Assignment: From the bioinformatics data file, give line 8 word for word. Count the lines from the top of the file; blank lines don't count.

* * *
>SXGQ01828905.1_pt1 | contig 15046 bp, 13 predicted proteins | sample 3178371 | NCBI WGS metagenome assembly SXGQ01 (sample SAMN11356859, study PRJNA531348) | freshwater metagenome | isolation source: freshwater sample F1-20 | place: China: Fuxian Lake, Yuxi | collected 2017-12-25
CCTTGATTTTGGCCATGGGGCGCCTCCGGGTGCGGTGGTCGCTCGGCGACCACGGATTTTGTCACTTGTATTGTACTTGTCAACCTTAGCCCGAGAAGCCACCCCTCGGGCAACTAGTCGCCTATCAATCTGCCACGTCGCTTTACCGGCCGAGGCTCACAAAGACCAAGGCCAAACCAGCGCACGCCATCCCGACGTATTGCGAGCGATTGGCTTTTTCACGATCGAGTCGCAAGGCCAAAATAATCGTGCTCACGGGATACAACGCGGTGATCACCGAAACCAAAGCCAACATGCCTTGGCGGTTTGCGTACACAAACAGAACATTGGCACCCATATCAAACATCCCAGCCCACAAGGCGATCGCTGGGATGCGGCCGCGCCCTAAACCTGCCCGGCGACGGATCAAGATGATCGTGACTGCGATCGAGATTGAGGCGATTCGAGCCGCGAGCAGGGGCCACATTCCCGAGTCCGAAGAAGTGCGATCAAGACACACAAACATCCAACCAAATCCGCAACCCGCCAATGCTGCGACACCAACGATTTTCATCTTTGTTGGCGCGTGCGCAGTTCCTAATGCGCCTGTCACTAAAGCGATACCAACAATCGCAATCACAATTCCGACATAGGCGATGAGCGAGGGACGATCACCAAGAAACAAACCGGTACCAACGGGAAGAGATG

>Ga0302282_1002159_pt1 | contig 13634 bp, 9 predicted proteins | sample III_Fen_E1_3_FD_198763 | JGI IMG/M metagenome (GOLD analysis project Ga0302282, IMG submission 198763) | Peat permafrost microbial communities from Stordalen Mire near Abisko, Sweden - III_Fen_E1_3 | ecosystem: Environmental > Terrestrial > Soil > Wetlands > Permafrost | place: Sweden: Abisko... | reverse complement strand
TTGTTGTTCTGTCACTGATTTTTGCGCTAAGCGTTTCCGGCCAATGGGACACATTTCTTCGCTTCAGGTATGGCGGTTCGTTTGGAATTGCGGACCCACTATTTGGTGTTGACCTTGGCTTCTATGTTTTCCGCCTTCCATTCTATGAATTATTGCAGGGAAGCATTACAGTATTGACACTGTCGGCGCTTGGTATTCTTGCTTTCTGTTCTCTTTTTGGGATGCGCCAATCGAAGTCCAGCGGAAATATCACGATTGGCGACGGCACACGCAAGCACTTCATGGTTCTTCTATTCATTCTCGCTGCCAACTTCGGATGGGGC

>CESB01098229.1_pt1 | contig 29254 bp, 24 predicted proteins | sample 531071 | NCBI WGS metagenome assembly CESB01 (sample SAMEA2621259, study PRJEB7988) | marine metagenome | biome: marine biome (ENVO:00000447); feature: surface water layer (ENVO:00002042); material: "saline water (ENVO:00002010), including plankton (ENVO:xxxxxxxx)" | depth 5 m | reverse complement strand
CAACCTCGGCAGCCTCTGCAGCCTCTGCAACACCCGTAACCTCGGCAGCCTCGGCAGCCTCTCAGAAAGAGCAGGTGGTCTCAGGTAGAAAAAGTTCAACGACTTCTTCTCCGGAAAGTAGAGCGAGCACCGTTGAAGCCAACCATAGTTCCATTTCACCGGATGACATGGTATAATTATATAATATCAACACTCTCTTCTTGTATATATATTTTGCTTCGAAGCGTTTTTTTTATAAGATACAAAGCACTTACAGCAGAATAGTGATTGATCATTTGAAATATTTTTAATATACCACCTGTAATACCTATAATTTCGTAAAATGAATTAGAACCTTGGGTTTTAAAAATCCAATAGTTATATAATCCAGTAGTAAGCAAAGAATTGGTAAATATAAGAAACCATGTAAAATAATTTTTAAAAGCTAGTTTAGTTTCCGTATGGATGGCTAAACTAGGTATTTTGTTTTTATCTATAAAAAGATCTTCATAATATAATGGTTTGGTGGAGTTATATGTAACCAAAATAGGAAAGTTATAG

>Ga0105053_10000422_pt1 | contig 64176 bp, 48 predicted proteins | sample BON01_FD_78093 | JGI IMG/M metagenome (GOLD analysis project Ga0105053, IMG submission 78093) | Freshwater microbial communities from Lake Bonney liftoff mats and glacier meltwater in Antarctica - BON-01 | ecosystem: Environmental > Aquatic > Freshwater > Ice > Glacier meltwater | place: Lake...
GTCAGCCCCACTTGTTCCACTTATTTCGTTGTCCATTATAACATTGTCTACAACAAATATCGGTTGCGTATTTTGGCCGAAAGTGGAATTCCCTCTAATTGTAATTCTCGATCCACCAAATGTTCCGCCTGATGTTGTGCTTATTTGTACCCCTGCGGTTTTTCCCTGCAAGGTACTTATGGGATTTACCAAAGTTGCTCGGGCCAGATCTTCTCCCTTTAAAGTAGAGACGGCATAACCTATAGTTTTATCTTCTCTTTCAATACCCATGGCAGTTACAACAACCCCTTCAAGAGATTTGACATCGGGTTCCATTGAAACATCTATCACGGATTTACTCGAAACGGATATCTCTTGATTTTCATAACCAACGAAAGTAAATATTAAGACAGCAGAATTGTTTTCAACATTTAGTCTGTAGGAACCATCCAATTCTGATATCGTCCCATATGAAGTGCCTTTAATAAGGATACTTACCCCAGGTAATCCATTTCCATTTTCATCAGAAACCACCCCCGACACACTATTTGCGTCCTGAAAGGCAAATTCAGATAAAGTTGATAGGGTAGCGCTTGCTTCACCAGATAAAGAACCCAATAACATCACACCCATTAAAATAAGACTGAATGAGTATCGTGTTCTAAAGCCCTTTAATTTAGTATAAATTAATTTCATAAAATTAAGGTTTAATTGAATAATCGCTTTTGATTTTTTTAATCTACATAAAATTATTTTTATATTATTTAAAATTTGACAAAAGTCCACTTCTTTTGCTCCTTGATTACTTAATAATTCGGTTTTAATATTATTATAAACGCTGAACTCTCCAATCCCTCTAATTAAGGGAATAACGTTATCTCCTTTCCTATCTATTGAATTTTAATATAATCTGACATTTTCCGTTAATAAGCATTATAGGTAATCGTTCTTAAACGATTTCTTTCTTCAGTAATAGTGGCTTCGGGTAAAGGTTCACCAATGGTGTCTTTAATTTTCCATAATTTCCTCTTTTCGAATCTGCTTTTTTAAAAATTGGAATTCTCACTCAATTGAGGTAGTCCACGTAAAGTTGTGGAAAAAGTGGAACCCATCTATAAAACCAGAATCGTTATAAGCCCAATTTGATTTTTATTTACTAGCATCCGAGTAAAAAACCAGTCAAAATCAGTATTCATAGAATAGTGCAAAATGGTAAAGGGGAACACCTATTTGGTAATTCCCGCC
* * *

GTCAGCCCCACTTGTTCCACTTATTTCGTTGTCCATTATAACATTGTCTACAACAAATATCGGTTGCGTATTTTGGCCGAAAGTGGAATTCCCTCTAATTGTAATTCTCGATCCACCAAATGTTCCGCCTGATGTTGTGCTTATTTGTACCCCTGCGGTTTTTCCCTGCAAGGTACTTATGGGATTTACCAAAGTTGCTCGGGCCAGATCTTCTCCCTTTAAAGTAGAGACGGCATAACCTATAGTTTTATCTTCTCTTTCAATACCCATGGCAGTTACAACAACCCCTTCAAGAGATTTGACATCGGGTTCCATTGAAACATCTATCACGGATTTACTCGAAACGGATATCTCTTGATTTTCATAACCAACGAAAGTAAATATTAAGACAGCAGAATTGTTTTCAACATTTAGTCTGTAGGAACCATCCAATTCTGATATCGTCCCATATGAAGTGCCTTTAATAAGGATACTTACCCCAGGTAATCCATTTCCATTTTCATCAGAAACCACCCCCGACACACTATTTGCGTCCTGAAAGGCAAATTCAGATAAAGTTGATAGGGTAGCGCTTGCTTCACCAGATAAAGAACCCAATAACATCACACCCATTAAAATAAGACTGAATGAGTATCGTGTTCTAAAGCCCTTTAATTTAGTATAAATTAATTTCATAAAATTAAGGTTTAATTGAATAATCGCTTTTGATTTTTTTAATCTACATAAAATTATTTTTATATTATTTAAAATTTGACAAAAGTCCACTTCTTTTGCTCCTTGATTACTTAATAATTCGGTTTTAATATTATTATAAACGCTGAACTCTCCAATCCCTCTAATTAAGGGAATAACGTTATCTCCTTTCCTATCTATTGAATTTTAATATAATCTGACATTTTCCGTTAATAAGCATTATAGGTAATCGTTCTTAAACGATTTCTTTCTTCAGTAATAGTGGCTTCGGGTAAAGGTTCACCAATGGTGTCTTTAATTTTCCATAATTTCCTCTTTTCGAATCTGCTTTTTTAAAAATTGGAATTCTCACTCAATTGAGGTAGTCCACGTAAAGTTGTGGAAAAAGTGGAACCCATCTATAAAACCAGAATCGTTATAAGCCCAATTTGATTTTTATTTACTAGCATCCGAGTAAAAAACCAGTCAAAATCAGTATTCATAGAATAGTGCAAAATGGTAAAGGGGAACACCTATTTGGTAATTCCCGCC